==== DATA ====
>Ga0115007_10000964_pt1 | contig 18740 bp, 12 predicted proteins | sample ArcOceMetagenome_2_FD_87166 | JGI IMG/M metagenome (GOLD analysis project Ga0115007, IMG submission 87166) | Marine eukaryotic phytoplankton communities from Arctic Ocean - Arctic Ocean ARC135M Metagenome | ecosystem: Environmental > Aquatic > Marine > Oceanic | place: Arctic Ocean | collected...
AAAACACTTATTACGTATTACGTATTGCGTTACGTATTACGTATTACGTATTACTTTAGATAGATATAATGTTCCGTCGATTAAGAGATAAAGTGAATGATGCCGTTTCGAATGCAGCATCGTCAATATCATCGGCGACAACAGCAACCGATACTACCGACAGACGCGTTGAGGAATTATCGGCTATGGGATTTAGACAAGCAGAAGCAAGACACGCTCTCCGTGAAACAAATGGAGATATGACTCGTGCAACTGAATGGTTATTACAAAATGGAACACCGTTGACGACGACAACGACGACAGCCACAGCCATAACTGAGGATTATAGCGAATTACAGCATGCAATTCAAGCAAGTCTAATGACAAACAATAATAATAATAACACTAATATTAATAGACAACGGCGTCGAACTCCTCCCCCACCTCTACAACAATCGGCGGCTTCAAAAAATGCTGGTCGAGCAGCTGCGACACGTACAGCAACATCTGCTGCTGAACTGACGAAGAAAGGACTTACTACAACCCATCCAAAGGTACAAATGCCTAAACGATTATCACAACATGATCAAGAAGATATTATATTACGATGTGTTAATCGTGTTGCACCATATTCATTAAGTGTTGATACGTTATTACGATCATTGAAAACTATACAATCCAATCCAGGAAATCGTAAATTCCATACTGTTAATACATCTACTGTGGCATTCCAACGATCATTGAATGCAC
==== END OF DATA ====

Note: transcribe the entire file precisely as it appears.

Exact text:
>Ga0115007_10000964_pt1 | contig 18740 bp, 12 predicted proteins | sample ArcOceMetagenome_2_FD_87166 | JGI IMG/M metagenome (GOLD analysis project Ga0115007, IMG submission 87166) | Marine eukaryotic phytoplankton communities from Arctic Ocean - Arctic Ocean ARC135M Metagenome | ecosystem: Environmental > Aquatic > Marine > Oceanic | place: Arctic Ocean | collected...
AAAACACTTATTACGTATTACGTATTGCGTTACGTATTACGTATTACGTATTACTTTAGATAGATATAATGTTCCGTCGATTAAGAGATAAAGTGAATGATGCCGTTTCGAATGCAGCATCGTCAATATCATCGGCGACAACAGCAACCGATACTACCGACAGACGCGTTGAGGAATTATCGGCTATGGGATTTAGACAAGCAGAAGCAAGACACGCTCTCCGTGAAACAAATGGAGATATGACTCGTGCAACTGAATGGTTATTACAAAATGGAACACCGTTGACGACGACAACGACGACAGCCACAGCCATAACTGAGGATTATAGCGAATTACAGCATGCAATTCAAGCAAGTCTAATGACAAACAATAATAATAATAACACTAATATTAATAGACAACGGCGTCGAACTCCTCCCCCACCTCTACAACAATCGGCGGCTTCAAAAAATGCTGGTCGAGCAGCTGCGACACGTACAGCAACATCTGCTGCTGAACTGACGAAGAAAGGACTTACTACAACCCATCCAAAGGTACAAATGCCTAAACGATTATCACAACATGATCAAGAAGATATTATATTACGATGTGTTAATCGTGTTGCACCATATTCATTAAGTGTTGATACGTTATTACGATCATTGAAAACTATACAATCCAATCCAGGAAATCGTAAATTCCATACTGTTAATACATCTACTGTGGCATTCCAACGATCATTGAATGCAC